Some­times you’re in the need for cre­at­ing a secure pass­word, but don’t want to think of one and don’t want to use your default pass­word for every­thing. And exactly a t the moment you for­got how to invoke cat, sha1sum and sed to get one by your­self from /dev/random

Here comes mkpass­word. As easy as cre­at­ing a new folder with mkdir you can cre­ate a new pass­word with mkpassword now.


There isn’t actu­ally much to con­fig­ure. You can define the length, the type and the out­put options.

$ mkpassword -h
Usage: mkpassword [options]

  --version            show program's version number and exit
  -h, --help           show this help message and exit
  -v, --verbose        Verbose output
  -l N, --length=N     password lenght in characters
  -s X, --salt=X       use X as salt
  -c, --config-secure  skip some problematic characters
  -n, --no-colors      don’t use colored output
  -a, --alpha-numeric  only use letters and numbers
  -q, --quiet          only output the password

… and no, the salt isn’t actu­ally a salt, it’s more like adding a bit more pref­er­ence on some char­ac­ters. The -c para­me­ter fil­ters out the char­ac­ters ', \, and " that are usu­ally prob­lem­atic in a lot of con­fig­u­ra­tion files (escap­ing and stuff). Length of pass­word defaults to 20 characters.


This is the sim­plest call pos­si­ble. It uses all default val­ues and gen­er­ates a 20 char­ac­ters long pass­word using all print­able char­ac­ters except new­lines and any kinds of white-​spaces.

mkpassword -c

When cre­at­ing config-​secure pass­words it’s pos­si­ble that some of the char­ac­ters are removed reduc­ing the length of the cre­ated pass­word. Speak­ing of char­ac­ters: If you use lower lengths you’ll get a lit­tle warn­ing. The pass­words may still be secure, but cre­at­ing config-​secure pass­words could reduce the secu­rity of very short passwords.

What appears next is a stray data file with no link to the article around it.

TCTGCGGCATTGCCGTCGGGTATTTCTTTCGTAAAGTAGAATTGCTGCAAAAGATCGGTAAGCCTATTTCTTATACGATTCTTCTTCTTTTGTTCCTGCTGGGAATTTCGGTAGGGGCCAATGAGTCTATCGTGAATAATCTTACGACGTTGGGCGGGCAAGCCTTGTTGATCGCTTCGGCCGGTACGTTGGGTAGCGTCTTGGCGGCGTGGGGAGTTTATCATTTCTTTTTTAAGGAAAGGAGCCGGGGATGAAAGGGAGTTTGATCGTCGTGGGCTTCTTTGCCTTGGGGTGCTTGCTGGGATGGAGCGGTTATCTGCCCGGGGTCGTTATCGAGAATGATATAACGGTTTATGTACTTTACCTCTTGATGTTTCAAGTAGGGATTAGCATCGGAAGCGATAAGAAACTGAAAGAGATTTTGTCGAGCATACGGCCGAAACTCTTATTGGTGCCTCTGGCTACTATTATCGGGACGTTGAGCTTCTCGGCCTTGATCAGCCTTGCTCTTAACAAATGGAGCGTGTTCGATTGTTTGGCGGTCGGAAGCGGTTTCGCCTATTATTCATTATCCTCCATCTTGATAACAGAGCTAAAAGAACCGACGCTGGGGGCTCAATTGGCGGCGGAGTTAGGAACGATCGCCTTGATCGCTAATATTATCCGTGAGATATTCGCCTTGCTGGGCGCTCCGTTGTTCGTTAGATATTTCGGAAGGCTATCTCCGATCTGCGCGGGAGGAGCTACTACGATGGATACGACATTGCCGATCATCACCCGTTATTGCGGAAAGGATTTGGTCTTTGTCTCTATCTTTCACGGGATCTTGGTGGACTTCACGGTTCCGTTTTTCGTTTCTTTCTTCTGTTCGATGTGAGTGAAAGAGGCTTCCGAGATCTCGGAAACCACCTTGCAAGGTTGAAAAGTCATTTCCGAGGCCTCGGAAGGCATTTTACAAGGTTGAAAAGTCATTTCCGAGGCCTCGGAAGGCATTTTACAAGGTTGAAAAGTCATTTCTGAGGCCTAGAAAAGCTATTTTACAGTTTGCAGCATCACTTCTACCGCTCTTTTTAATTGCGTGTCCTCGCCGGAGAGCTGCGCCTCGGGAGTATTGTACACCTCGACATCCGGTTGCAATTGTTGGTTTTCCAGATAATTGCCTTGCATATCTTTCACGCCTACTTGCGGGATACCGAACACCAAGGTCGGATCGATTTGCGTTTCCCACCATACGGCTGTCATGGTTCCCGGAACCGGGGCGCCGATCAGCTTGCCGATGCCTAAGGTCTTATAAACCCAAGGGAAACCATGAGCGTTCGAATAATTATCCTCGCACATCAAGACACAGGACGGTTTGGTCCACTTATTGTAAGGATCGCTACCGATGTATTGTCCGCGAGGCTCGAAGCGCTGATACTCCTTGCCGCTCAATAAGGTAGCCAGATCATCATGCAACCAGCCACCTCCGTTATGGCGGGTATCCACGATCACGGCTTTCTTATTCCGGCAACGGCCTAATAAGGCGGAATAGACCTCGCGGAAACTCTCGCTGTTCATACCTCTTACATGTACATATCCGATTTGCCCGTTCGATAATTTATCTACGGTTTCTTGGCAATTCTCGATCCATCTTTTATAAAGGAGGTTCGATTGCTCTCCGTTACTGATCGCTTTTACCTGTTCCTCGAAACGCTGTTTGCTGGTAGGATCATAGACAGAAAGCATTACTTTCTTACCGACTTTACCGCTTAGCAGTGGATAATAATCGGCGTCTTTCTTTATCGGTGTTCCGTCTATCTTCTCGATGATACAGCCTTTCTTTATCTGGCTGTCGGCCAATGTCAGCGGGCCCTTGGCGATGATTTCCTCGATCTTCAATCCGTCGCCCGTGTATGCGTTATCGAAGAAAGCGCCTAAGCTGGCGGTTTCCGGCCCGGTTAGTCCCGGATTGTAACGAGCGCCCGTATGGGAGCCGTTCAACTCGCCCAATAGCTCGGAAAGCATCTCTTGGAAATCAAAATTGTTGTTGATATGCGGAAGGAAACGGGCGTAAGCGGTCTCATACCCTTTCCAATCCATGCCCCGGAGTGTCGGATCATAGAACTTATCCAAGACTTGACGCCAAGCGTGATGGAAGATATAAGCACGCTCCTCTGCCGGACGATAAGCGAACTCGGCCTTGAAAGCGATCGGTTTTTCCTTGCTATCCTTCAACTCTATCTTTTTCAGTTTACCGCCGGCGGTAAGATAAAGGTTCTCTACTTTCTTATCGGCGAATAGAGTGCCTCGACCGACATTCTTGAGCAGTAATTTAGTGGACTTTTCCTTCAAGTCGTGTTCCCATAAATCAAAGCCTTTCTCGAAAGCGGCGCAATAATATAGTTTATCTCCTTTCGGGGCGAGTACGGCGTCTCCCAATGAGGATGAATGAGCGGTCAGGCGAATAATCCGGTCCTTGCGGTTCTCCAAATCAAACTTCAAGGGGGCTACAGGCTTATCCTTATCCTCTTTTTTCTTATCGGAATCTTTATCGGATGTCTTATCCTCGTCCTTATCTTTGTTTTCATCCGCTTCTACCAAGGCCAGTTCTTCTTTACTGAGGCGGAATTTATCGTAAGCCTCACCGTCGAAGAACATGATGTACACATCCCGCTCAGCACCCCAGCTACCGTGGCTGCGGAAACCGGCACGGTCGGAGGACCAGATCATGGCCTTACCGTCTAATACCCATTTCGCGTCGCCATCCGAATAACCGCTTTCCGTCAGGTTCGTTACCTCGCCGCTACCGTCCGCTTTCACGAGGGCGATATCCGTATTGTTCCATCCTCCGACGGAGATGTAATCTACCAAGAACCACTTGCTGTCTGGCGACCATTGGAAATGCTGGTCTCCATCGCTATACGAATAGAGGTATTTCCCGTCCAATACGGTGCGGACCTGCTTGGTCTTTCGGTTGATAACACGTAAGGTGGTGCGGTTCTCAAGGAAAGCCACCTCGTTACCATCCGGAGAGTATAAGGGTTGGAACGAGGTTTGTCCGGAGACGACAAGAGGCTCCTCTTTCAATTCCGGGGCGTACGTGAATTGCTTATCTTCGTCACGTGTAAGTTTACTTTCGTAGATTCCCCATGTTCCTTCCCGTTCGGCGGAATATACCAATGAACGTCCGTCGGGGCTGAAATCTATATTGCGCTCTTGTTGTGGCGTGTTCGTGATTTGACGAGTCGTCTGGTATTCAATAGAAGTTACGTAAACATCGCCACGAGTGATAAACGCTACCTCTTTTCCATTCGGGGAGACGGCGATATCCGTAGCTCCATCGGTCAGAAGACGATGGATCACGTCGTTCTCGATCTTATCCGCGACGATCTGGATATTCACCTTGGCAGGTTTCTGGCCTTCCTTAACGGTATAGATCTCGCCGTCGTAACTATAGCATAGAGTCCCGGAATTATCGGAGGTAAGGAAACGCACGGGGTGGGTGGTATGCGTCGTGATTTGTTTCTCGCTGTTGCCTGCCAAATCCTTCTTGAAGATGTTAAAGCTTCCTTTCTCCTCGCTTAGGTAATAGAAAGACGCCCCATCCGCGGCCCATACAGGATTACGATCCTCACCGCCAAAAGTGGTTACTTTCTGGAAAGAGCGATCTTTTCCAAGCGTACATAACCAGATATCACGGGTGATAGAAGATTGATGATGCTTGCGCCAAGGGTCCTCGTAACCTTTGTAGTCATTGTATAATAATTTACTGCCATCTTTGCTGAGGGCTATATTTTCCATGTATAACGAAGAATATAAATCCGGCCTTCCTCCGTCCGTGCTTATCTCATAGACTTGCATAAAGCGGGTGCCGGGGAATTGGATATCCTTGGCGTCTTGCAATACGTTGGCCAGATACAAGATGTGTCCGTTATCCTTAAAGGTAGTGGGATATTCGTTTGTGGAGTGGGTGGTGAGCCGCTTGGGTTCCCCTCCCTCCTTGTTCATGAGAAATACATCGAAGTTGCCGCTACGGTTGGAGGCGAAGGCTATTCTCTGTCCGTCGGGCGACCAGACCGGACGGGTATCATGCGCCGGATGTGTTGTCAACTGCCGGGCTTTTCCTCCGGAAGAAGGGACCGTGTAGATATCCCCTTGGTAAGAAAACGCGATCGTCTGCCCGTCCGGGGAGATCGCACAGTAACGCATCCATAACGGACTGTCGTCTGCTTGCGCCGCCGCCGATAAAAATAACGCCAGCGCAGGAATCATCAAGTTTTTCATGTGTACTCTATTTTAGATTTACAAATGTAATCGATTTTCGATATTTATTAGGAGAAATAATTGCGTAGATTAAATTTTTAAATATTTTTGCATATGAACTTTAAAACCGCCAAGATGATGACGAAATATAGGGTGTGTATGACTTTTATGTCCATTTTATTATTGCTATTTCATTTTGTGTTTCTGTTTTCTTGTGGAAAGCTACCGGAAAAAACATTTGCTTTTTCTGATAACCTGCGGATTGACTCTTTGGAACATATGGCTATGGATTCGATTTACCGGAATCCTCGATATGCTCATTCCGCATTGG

mkpassword -l 15 and mkpassword -l 8

If you’re forced to use pass­words only con­tain­ing num­bers and let­ters for some rea­son, blame the per­son of charge and sim­ply use para­me­ter -a until that secu­rity hole is fixed ☺

mkpassword -a

Even if longer pass­words only con­tain­ing alpha-​numeric char­ac­ters are con­sid­ered rather secure, you should really only use this type of pass­word if there is no other way … But what if you can’t use mkpass­word at all, because it fails at some point (or you just want to know what it does)?

mkpassword -c -s blah -v

This rather com­plex exam­ple shows some of the already known para­me­ters com­bined with -v for print­ing ver­bose mes­sages. All the gray mes­sages in brack­ets are inter­nal func­tion calls or infor­ma­tions about actions are done before giv­ing the put­put. Use this lines as guide if the pro­gramm fails and please report that to me, thanks!

mkpassword -qn

This very reduced out­put (no col­ors, no mes­sages) is caused by the para­me­ters -q and -n com­bined. It only prints the pass­word with­out color codes. This can be use­ful if you want to use mkpassword within a script and only need the pass­word out­put. All other para­me­ters are work­ing here, too.

Pack­age for Arch Linux

If you’re an Arch Linux user, see mkpassword-​git in AUR. The AUR pack­age uses the most recent GitHub sources.

Download sources

See GitHub for details. All my code is available under GPLv3 or later.